The Bandyup Action Group (BAG) held its most recent speak out on July 18 to protest against conditions in Bandyup Women's Prison. There has been a dramatic rise in incarceration rates, particularly for non-violent acts such as non-payment of fines. About 30% of women detained at Bandyup are there because of unpaid fines; 30% have existing and severe mental health problems; and 90% have been physically and/or sexually assaulted at some point in their lives.
A landmark demonstration was held on July 5 in Perth. The crowd of about 5000 people — in the rain — made it the biggest protest for lesbian, gay, bisexual, transgender and intersex (LGBTI) rights that has ever happened in Perth. It was also the biggest LGBTI protest across the country so far this year. The rally was organized by GetUp! and Australian Marriage Equality.
A 50-year-old woman died in custody at Bandyup Women’s Prison in Western Australia on June 15. The death has been confirmed by the state coroner’s office, but details of the circumstances surrounding her death are yet to be released.
The University of Western Australia (UWA) cancelled the contract for Bjorn Lomborg’s Consensus Centre on May 8 after a "passionate emotional reaction" to the plan. In a statement, UWA Vice Chancellor Paul Johnson said the creation of the centre had attracted "mixed reactions" from staff, students and the general public. "The scale of the strong and passionate emotional reaction was one that the university did not predict," he said.
The Socialist Alliance stands in full solidarity with the burgeoning movement against the forced closure of remote Aboriginal communities in WA. This movement can win and if it does it will be a victory for all working people in Australia. Without any consultation, the federal government announced in September that they would cut funding that, for more than 40 years, had been provided to support these communities. The state government, equally contemptuous in their lack of consultation, then announced that up to 150 communities would have to close.
Thousands of people rallied in cities and towns around Australia on March 19 in opposition to the planned closure of around 150 remote Aboriginal communities in Western Australia. The issue was thrust into the spotlight in September when the federal government — without consultation — announced that it would stop providing funding to these homeland communities from July 1 this year.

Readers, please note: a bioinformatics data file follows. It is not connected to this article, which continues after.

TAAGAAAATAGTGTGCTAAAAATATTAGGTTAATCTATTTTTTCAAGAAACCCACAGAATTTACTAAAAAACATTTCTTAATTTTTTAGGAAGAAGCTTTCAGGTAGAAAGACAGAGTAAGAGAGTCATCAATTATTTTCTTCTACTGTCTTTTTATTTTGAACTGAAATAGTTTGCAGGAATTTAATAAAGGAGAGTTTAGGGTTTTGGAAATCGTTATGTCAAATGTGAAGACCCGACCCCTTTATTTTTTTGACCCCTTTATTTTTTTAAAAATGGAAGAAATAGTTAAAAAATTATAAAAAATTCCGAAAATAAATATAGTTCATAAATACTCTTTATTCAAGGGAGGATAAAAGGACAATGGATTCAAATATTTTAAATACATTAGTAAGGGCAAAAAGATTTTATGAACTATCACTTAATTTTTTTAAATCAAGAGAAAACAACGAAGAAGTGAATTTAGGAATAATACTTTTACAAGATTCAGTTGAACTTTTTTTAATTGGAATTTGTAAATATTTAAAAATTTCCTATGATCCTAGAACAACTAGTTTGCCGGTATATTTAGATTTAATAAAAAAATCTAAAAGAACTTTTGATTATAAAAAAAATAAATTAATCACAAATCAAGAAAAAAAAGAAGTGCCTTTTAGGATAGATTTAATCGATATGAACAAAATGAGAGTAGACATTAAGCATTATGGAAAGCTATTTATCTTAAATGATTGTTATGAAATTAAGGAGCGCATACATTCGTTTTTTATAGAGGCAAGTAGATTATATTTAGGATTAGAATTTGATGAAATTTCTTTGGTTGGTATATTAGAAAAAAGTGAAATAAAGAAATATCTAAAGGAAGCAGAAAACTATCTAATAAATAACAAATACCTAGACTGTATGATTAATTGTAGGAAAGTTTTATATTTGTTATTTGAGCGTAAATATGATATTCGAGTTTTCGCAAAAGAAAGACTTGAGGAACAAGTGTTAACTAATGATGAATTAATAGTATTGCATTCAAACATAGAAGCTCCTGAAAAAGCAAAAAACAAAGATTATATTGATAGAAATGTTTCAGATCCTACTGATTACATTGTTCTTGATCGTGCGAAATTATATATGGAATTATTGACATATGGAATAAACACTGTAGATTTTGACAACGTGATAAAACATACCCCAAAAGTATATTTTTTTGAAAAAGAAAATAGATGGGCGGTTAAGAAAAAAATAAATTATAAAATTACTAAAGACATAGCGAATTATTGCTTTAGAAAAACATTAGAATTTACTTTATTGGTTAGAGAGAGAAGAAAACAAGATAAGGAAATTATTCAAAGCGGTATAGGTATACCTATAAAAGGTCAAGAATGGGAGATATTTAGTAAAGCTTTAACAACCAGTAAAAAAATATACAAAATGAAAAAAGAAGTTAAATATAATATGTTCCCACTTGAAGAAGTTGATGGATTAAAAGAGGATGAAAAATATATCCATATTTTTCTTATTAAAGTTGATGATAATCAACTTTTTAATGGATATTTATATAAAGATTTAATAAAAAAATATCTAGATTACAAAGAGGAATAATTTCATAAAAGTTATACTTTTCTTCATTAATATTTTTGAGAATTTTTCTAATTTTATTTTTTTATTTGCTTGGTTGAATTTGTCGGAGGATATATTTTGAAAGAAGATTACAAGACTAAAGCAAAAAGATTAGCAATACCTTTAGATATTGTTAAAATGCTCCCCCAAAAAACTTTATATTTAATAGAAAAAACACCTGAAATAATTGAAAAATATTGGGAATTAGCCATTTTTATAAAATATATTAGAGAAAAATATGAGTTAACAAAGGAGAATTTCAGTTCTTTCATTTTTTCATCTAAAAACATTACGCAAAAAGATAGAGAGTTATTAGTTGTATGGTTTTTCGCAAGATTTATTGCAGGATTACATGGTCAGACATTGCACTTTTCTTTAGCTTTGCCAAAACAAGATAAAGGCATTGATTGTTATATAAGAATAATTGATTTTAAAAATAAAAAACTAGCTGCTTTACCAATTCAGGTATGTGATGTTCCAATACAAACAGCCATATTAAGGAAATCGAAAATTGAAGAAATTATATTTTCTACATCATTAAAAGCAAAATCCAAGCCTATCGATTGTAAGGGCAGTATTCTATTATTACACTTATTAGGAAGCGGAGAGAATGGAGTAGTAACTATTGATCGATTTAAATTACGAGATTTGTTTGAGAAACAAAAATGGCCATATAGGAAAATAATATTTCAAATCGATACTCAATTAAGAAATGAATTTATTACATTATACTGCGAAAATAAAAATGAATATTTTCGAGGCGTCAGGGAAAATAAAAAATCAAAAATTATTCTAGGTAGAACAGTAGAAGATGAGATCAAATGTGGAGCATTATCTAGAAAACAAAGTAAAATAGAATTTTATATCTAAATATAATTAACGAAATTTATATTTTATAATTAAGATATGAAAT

An Aboriginal encampment returned to Matagarup (also known as Heirisson Island) on March 1. Police moved in on March 13 to close it down but were unsuccessful.
This week RE-fugue is happening. An artistic residency by Marziya Mohammedali about the intersection between art and activism. It's aimed at amplifying the voices of refugees, including those currently in detention and inspiring people to get active. As you enter the space you're confronted with an installation that resembles a tent from Manus Island detention centre. Depending on when you attend the residency, you might get to help out creating the installation — though you've missed the really fun part of getting the tarpaulins up.
A crowd of up to 80 people rallied on the steps of Western Australian parliament house on February 25 to demand justice for the family of Miss Dhu. Dhu was a 22-year-old Aboriginal woman who died in police custody on August 4 last year. She was imprisoned in Port Hedland for non-payment of fines.
Aboriginal activists rallied on the steps of parliament house in Perth on November 12 to protest against the Western Australian government’s plan to close 150 remote Aboriginal communities. The rally also condemned the federal government’s plan to cut funding to 180 remote indigenous communities in Western Australia. READ MORE: COLIN BARNETT 'HELL-BENT' ON DESTROYING COMMUNITIES